Canoeing in the Stockholm Archipelago
The plan was to take a trip to the Stockholm archipelago and experience ‘endless islands’ in the most simple form of sea transport.
The sea kayak. We wanted to go as wild as possible so made the decision to try and get kayaks from as far out as possible in the archipelago
so that we were in the wilderness as quickly as possible.
I had only been in a sea kayak once before going on the trip, but had done a wee bit of freshwater kayaking. This proved to be enough, but I was glad
that I had been taught some paddling technique from former world adventure race champion Chris Forne.
Other preparation was to get a few drybags together and to test out some kit which we plan to use on a slightly bigger expedition later in the
I woke up in a large ferryboat approaching Stockholm having been in Helsinki the night before. The last thing I could remember was
doing klinsmans over a bunch of swedes laid out in the corridor. Too much high quality russian vodka had been consumed!
After arriving in Stockholm, priority was to stock up on food. We bought food for the whole trip in one go. There is a wee bit of thinking required to
do this, but its much better having all the food sorted in a oner. Cost about £60 for all the food.
A bus, then a slow ferry took us to the town of Berg on the Island of Moja. From here, it was time to sort out all our stuff and leave the beer soaked
jeans and smelly orienteering shoes behind!
After getting maps from the kayak guy, fixing a broken rudder and getting everything packed, we were on our way. We paddled for about 2.5 hours through beautiful thin waterways in the evening sunshine.
We randomly picked a little island that looked like a good starting point for the next day and went about getting out of the boat. Turned out there is a lot of bare rock in the archipelago which has a slimy covering. This means you have to pick out inlets and grassy areas for landing the kayak. We found this out the hard way. First, I got out of the boat and proceeded to fall over and swim in the deep water. Next, I held onto the boat and ‘helped’ Helen get out of the water. The result was she went swimming too!
We setup campsite and for the first time felt the sense of peace and chilledness that was to set the tone for the next few days.
The plan for day 2 was to do an 8km open water stretch to reach the Store Nåsa nature reserve. A collection of wild islands in the outer archipelago.
For some reason I was crapping it, the idea of falling out of the kayak in open sea seemed daunting. Luckily nothing with awry and we made it to the islands in the mid afternoon. We setup camp then I tried some fishing with the rudimentary fishing equipment I had taken along. I was unsuccessful but luckily we had enough food to get by.
Bantered about the outer islands looking at the protected birdlife and lazing around in the sunshine. We went swimming in the afternoon sun and got attacked by a couple of arctic tern birds.
The wind dropped so we decided to make the open water paddle back to the moja reserve. Quick dinner and wine, then hardcore paddling. Open water navigation is difficult, you really need to trust your compass and not your eyes!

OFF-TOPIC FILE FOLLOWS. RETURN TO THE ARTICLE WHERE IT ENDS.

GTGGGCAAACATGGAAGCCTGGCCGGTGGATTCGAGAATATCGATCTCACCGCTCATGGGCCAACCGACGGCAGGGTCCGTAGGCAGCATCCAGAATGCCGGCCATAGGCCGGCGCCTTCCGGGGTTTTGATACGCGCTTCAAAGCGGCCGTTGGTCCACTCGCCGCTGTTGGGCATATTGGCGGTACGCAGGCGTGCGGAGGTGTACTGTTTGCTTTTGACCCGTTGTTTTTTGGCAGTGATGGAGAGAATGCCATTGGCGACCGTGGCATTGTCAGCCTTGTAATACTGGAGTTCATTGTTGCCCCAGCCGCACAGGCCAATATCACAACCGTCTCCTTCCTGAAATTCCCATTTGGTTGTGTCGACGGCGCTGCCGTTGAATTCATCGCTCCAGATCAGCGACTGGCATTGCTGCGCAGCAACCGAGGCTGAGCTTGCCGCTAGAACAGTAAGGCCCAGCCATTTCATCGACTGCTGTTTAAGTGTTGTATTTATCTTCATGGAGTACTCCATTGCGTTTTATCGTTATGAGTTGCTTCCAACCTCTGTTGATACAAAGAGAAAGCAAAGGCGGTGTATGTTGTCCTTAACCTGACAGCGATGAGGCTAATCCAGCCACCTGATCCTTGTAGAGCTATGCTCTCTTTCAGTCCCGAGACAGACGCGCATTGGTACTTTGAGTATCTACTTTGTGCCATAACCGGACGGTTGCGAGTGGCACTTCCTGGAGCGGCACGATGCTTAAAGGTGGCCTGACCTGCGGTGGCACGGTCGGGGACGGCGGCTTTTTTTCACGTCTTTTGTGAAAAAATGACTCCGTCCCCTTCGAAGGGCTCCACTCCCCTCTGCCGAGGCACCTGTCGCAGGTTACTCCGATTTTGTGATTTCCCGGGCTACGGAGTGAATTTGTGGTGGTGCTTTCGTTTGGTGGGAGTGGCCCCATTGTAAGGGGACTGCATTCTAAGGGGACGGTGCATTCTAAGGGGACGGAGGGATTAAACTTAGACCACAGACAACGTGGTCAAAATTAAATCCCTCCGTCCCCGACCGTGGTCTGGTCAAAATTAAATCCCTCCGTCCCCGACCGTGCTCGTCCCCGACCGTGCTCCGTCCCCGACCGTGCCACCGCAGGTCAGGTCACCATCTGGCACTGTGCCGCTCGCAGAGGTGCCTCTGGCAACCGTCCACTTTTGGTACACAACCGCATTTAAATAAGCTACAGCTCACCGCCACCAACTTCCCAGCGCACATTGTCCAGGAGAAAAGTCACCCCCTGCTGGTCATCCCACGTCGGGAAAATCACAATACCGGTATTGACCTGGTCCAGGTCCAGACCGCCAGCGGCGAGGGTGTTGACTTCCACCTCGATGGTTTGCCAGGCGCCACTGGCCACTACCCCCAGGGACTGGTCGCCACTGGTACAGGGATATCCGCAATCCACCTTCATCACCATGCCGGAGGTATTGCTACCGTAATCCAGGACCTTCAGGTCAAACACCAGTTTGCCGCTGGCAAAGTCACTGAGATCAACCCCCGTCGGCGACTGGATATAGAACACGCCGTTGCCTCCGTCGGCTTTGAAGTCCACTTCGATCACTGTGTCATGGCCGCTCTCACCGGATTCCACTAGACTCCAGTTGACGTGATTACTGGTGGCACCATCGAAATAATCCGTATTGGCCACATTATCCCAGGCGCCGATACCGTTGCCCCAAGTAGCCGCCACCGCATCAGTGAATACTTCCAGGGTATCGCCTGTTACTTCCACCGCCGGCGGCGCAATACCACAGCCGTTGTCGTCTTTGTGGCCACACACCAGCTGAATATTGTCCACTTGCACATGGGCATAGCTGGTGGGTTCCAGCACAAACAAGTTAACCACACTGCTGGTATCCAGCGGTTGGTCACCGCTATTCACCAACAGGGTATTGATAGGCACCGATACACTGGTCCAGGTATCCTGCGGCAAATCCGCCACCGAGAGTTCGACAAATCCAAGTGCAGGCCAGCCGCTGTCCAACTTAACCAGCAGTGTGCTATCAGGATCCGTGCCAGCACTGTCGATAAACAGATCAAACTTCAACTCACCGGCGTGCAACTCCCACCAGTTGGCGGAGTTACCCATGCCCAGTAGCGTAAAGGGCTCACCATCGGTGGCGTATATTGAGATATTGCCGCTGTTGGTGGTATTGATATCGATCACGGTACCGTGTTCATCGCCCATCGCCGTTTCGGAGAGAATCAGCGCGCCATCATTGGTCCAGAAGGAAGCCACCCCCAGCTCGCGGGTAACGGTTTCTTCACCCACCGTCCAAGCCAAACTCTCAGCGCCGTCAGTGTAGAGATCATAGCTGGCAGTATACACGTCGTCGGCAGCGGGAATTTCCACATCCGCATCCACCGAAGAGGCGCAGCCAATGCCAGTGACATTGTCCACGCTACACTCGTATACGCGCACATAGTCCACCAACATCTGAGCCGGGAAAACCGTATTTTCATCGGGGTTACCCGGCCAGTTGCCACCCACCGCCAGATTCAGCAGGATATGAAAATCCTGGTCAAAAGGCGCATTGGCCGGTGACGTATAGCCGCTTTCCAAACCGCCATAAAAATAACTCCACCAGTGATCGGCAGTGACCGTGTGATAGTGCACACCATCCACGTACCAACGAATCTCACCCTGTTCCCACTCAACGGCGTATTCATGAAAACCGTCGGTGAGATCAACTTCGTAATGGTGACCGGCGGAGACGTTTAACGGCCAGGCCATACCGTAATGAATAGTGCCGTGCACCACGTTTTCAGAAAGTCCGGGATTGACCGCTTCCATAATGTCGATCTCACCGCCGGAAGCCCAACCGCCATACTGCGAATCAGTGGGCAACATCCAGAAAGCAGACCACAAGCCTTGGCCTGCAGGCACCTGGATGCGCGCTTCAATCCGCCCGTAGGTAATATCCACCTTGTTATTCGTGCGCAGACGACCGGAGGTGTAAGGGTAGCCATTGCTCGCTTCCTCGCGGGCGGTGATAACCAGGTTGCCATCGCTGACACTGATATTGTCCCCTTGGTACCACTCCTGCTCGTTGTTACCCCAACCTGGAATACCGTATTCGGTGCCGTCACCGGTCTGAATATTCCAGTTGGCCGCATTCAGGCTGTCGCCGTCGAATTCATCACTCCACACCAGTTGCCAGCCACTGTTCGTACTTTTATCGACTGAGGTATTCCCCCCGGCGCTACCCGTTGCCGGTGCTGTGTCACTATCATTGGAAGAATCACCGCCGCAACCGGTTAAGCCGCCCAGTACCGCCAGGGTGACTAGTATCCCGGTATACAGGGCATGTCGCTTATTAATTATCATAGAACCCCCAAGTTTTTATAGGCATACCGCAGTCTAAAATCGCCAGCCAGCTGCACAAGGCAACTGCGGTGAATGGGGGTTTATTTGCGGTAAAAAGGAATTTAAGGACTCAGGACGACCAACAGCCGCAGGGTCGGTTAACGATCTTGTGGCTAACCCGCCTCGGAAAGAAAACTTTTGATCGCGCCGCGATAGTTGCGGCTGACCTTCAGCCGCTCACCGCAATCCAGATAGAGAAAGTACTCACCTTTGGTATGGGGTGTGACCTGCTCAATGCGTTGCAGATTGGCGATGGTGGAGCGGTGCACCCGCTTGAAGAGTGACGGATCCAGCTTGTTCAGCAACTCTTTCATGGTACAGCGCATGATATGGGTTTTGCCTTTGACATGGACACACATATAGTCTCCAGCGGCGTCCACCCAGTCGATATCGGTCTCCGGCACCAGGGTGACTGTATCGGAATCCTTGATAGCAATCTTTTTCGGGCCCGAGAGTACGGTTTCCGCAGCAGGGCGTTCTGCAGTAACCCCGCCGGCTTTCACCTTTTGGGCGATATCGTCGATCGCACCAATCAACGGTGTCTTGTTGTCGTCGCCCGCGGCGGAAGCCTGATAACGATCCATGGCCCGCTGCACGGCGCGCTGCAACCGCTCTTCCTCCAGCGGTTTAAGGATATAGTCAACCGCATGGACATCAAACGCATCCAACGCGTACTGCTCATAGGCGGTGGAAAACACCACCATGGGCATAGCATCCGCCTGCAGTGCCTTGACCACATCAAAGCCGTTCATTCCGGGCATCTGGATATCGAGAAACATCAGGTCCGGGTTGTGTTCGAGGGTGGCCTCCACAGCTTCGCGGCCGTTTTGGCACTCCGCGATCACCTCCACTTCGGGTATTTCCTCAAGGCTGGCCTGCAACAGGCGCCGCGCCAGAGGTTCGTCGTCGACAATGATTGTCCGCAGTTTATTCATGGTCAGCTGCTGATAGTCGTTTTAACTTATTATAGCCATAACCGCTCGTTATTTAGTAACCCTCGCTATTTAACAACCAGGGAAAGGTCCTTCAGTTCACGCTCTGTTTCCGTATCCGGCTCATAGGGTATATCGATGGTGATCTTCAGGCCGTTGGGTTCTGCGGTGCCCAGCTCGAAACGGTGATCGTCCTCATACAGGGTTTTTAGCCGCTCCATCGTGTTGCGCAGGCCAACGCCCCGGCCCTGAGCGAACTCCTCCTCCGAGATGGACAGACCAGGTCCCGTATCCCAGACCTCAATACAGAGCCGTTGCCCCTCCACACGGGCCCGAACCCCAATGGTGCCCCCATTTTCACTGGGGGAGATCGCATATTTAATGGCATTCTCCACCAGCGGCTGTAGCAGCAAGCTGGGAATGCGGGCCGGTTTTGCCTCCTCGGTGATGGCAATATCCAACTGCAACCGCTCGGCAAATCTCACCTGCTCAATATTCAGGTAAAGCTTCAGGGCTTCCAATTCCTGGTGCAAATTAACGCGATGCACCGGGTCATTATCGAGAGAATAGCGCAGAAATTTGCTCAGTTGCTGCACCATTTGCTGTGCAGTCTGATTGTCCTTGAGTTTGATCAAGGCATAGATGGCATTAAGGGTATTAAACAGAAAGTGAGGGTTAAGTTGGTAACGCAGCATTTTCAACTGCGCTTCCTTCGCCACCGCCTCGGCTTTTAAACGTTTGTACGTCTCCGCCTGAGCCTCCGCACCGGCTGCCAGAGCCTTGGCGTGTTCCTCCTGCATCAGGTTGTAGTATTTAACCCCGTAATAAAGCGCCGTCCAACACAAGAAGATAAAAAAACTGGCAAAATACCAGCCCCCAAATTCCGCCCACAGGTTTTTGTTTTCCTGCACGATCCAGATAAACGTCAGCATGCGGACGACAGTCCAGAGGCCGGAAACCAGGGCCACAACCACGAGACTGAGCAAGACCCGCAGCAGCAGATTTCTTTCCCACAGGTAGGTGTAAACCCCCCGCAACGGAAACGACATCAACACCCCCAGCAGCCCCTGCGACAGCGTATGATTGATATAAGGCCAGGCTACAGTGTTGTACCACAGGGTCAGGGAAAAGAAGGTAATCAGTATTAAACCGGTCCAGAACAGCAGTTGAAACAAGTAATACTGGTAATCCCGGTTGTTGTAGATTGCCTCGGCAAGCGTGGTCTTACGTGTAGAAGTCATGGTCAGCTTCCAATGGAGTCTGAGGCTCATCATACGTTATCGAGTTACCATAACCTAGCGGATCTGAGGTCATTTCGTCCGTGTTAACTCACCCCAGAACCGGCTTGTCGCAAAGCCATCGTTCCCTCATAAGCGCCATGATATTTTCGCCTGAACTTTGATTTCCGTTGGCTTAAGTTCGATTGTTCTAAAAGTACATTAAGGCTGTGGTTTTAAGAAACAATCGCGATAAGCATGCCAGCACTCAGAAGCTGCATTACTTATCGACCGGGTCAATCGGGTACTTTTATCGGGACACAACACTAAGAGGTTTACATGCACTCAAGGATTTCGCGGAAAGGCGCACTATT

We found another top class little island, with a top view and no mosquitos. Best of the trip.
As we had been carrying all our drinking water (cooking with sea water however) we were running a little low so decided to try and take a detour via a well to get some more water.
We hunted for a bit, then had lunch, then tried again and managed to find it! Cold fresh water on a hot sunny day was ideal.
A couple of hours paddling and later we started looking for an island to setup camp. The first one I was attacked by another arctic tern, then at the second one I disturbed a family of toads sheltering in a drying up bog.
We managed to find another camp spot which was pretty sweet.
This was the last day of the trip, we left relatively early for us (9:30am) and proceeded back towards berg to return the kayak.
We stopped at a wee town for some lunch then made the paddle back to Berg. On the way we nearly hit a ferry head on and the result was the we had to ride the wake! We hit is straight on a were happy we had spray decks!
When we arrived back in Berg it was midsummer, a big party in Sweden; especially big in moja. There were loads of fast speedboats with noisy engines. I have decided that if I had the pleasure of being able to decide between getting a yaught, or getting a speedboat, I would go for a speedboat any day! Those things are PHAT.
Ended up in 747 that night. (converted into a hostel at Stockhol Arlanda Airport)
Doing it yourself
Can fully recommend this trip, it was pretty relaxed with not a great deal of physical effort. You could have gone more full on and did bigger kayaking distances than us if you like.
Hired the kayaks from Möja Havskajaker
- Remember you need all your water so make sure you have enough vessels. 2l per person per day is enough.
- Buy all your food before starting the trip. There is a supermarket in Berg but recommend just buying all of the stuff you need in Stockholm as there is more choice in the supermarkets there.
- You can get petrol in the islands so a liquid fuel stove works quite well.
- Watch out for mosquitos as there were quite a few at night so you need a mossie proof tent and the ability to choose good campspots.